S. Coast Rail oversight shifted from T to state
E-ZPass update, Gulf Oil deal, T deficit at $126m
MASSACHUSETTS OFFICIALS on Monday shifted oversight of the South Coast Rail commuter rail project from the MBTA to the state Transportation Department and said they are now analyzing two route options through Middleborough that would allow service to Boston to start in as little as six to seven years.
The officials said the Transportation Department is assuming oversight of the project to take pressure off the T, which is struggling to improve existing service and extend the Green Line into Medford and Somerville. The officials said no decision has been made on whether to proceed with commuter rail service between Boston and the South Coast, even though $158 million has already been spent on the project.
South Coast Rail became a question mark in June, when state officials said the consensus route to Fall River and New Bedford from the terminus of the Stoughton commuter rail line would cost $1 billion more than initially projected ($3.4 billion versus $2.23 billion) and not be completed until 2029. As the Stoughton option has faded, Baker administration officials have suggested running service to Fall River and New Bedford from the terminus of the Middleborough line. The officials said that approach would take six to seven years to complete at far less cost, but it would mean fewer trains could operate on a daily basis.
The trip itself would also take longer on the Middleborough line. Officials said this summer that the trip to Boston via the Stoughton line would take 77 minutes. A presentation on Monday said the trip via Middleborough would take 105 minutes. Officials said bus trips take 2 to 2.5 hours.
Neither of the Middleborough options would add more trains to the line to improve service. To add more trains, a pinch point on the Middleborough line at Savin Hill in Dorchester would have to be addressed, which could involve putting an additional train track underground.
4 of 5 tolls paid with E-ZPass
Transportation officials said the state’s new all-electronic tolling system handled nearly 28 million transactions between the time it switched on at 10 p.m. on Oct. 28 and Friday at 8 a.m., with four of every five drivers making payments using E-ZPass and the rest through a pay-by-plate system.
Drivers pay a premium if they don’t use E-ZPass, and state officials are hoping more will obtain transponders in the coming months to make fare collections easier. Those using the pay-by-plate system during the first six months of electronic tolling will be given the option of paying the E-ZPass rate if they install a transponder. “We’ve made it very easy for them to switch,” said Stephen Collins, the director of tolling.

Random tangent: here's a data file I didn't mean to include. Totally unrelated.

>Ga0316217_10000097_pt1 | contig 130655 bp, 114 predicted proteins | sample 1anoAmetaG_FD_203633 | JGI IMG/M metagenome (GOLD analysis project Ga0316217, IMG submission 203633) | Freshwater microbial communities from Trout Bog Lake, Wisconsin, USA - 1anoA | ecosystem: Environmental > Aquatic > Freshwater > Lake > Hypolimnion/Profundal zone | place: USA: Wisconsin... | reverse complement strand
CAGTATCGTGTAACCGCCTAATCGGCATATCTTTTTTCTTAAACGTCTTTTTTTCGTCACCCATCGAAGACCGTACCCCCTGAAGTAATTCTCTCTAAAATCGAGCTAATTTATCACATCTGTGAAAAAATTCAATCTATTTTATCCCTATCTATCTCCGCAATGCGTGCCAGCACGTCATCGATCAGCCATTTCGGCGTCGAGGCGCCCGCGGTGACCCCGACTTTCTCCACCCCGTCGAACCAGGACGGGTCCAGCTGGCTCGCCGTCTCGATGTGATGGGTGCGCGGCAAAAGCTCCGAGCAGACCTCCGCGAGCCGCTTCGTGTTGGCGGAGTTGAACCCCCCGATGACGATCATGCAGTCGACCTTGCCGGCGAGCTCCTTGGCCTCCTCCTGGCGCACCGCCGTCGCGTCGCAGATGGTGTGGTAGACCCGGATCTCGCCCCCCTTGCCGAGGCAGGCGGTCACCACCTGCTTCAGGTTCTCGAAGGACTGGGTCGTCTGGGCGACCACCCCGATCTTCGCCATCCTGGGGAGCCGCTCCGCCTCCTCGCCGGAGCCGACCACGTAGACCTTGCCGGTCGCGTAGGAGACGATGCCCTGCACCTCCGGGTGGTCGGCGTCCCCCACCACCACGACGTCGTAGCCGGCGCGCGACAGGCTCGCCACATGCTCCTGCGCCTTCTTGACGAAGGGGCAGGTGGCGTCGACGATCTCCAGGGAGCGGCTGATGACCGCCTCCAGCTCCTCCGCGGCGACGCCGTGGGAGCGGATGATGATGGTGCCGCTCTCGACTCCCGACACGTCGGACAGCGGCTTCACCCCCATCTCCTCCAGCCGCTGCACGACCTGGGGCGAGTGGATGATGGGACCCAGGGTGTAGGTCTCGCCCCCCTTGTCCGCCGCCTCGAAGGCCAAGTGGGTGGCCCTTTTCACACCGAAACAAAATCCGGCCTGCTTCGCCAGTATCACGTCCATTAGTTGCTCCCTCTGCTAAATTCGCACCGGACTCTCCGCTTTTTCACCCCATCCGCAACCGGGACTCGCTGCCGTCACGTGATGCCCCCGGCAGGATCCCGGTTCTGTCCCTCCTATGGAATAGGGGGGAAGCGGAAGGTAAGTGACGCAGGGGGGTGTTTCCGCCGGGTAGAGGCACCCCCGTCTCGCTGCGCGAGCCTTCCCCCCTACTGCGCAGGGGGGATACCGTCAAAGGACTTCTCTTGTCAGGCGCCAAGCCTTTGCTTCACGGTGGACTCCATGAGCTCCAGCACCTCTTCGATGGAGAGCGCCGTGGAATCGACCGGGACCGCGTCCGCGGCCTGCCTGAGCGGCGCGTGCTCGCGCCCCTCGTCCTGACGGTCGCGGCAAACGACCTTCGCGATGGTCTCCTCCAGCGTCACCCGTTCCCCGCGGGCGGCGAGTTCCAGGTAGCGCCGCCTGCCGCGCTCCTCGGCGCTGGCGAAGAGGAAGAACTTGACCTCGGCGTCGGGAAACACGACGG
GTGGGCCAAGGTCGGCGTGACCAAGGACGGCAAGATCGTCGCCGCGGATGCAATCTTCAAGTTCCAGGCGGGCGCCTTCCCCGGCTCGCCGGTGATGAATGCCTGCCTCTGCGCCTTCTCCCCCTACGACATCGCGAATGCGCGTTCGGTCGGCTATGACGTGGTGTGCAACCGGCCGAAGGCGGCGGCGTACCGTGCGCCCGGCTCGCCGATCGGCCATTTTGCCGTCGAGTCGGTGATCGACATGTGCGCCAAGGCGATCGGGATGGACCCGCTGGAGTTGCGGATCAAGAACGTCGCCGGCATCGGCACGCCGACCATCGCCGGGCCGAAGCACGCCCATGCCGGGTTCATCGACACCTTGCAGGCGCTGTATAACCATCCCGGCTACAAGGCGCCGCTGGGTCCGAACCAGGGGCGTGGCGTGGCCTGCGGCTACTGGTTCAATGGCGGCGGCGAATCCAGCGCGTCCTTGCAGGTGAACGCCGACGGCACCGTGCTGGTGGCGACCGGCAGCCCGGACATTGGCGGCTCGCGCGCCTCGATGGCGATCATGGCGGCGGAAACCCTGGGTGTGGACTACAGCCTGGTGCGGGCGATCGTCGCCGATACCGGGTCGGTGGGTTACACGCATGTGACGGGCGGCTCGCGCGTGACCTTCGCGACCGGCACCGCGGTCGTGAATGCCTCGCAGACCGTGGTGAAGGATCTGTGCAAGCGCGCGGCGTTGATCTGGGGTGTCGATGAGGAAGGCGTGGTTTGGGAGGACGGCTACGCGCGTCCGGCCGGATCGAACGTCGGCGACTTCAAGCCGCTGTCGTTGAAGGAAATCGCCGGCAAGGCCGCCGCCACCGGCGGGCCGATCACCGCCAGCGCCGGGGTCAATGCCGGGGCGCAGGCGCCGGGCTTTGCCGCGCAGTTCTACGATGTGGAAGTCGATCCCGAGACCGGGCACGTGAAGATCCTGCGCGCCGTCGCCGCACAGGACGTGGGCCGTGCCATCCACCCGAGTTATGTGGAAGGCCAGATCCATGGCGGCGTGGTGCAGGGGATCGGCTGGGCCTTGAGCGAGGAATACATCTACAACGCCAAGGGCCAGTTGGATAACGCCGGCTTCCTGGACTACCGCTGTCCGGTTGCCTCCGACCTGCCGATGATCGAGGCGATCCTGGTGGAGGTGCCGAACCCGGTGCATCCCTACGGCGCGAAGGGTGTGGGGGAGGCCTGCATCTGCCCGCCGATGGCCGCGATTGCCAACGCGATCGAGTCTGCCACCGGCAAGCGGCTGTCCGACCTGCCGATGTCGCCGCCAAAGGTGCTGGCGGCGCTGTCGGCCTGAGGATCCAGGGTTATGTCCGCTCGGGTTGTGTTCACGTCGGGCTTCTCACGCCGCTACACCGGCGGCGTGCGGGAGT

Overall, 81.3 percent of drivers on the Pike used E-ZPass to pay their tolls since Oct. 28. The percentage of drivers using E-ZPass rises to 85 percent on weekdays, Collins said, and hits 90 percent in some areas such as Framingham.
Since Aug. 22, Collins said 214,000 transponders have been issued free of charge to motorists.
Gulf wins new contract at Pike plazas
Gulf Oil agreed to pay an estimated $84.2 million over the next nine years to continue operating the gas pumps at 11 service plazas along the Massachusetts Turnpike.
Gulf beat out four other bidders to retain the lucrative concession. The company agreed to make basic lease payments to the state and also remit 17 cents of the price of every gallon of gasoline sold on the Pike.
Under the terms of its new contract, Gulf will donate $200,000 to the Massachusetts Office of Travel and Tourism and also agreed to find space for six electric vehicle charging stations.
T deficit pegged at $126mThe MBTA’s oversight board said the agency’s structural deficit for the current fiscal year is currently forecasted at $126 million and a variety of measures are being considered to reduce its size, including the elimination of heavily subsidized services and increasing parking revenue.
Steven Poftak, the vice chairman of the Fiscal Management and Control Board, said the deficit has ballooned in size because of lower-than-expected revenue from the state’s lagging sales tax and higher costs associated with commuter rail service.